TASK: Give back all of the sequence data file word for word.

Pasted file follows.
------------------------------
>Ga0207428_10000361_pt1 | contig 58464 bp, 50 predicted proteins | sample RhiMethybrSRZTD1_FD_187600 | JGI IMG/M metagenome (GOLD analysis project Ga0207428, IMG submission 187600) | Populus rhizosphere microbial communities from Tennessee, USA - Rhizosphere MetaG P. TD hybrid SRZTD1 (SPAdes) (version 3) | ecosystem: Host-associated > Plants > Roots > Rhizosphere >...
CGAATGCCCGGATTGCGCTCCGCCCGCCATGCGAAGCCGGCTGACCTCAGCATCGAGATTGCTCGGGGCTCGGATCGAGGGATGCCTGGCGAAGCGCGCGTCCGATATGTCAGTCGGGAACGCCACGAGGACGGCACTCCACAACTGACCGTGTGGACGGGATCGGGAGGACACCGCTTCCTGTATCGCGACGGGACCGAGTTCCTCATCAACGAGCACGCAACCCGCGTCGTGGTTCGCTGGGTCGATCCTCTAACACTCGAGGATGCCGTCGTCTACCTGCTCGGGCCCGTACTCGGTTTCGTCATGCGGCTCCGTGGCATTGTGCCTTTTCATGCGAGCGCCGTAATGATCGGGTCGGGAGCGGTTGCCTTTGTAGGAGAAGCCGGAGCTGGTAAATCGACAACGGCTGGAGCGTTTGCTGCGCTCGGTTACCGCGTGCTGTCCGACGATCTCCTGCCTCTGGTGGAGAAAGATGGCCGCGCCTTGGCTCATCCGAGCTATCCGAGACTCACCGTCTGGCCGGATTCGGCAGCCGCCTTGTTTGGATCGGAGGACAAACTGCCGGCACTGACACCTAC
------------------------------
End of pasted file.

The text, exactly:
>Ga0207428_10000361_pt1 | contig 58464 bp, 50 predicted proteins | sample RhiMethybrSRZTD1_FD_187600 | JGI IMG/M metagenome (GOLD analysis project Ga0207428, IMG submission 187600) | Populus rhizosphere microbial communities from Tennessee, USA - Rhizosphere MetaG P. TD hybrid SRZTD1 (SPAdes) (version 3) | ecosystem: Host-associated > Plants > Roots > Rhizosphere >...
CGAATGCCCGGATTGCGCTCCGCCCGCCATGCGAAGCCGGCTGACCTCAGCATCGAGATTGCTCGGGGCTCGGATCGAGGGATGCCTGGCGAAGCGCGCGTCCGATATGTCAGTCGGGAACGCCACGAGGACGGCACTCCACAACTGACCGTGTGGACGGGATCGGGAGGACACCGCTTCCTGTATCGCGACGGGACCGAGTTCCTCATCAACGAGCACGCAACCCGCGTCGTGGTTCGCTGGGTCGATCCTCTAACACTCGAGGATGCCGTCGTCTACCTGCTCGGGCCCGTACTCGGTTTCGTCATGCGGCTCCGTGGCATTGTGCCTTTTCATGCGAGCGCCGTAATGATCGGGTCGGGAGCGGTTGCCTTTGTAGGAGAAGCCGGAGCTGGTAAATCGACAACGGCTGGAGCGTTTGCTGCGCTCGGTTACCGCGTGCTGTCCGACGATCTCCTGCCTCTGGTGGAGAAAGATGGCCGCGCCTTGGCTCATCCGAGCTATCCGAGACTCACCGTCTGGCCGGATTCGGCAGCCGCCTTGTTTGGATCGGAGGACAAACTGCCGGCACTGACACCTAC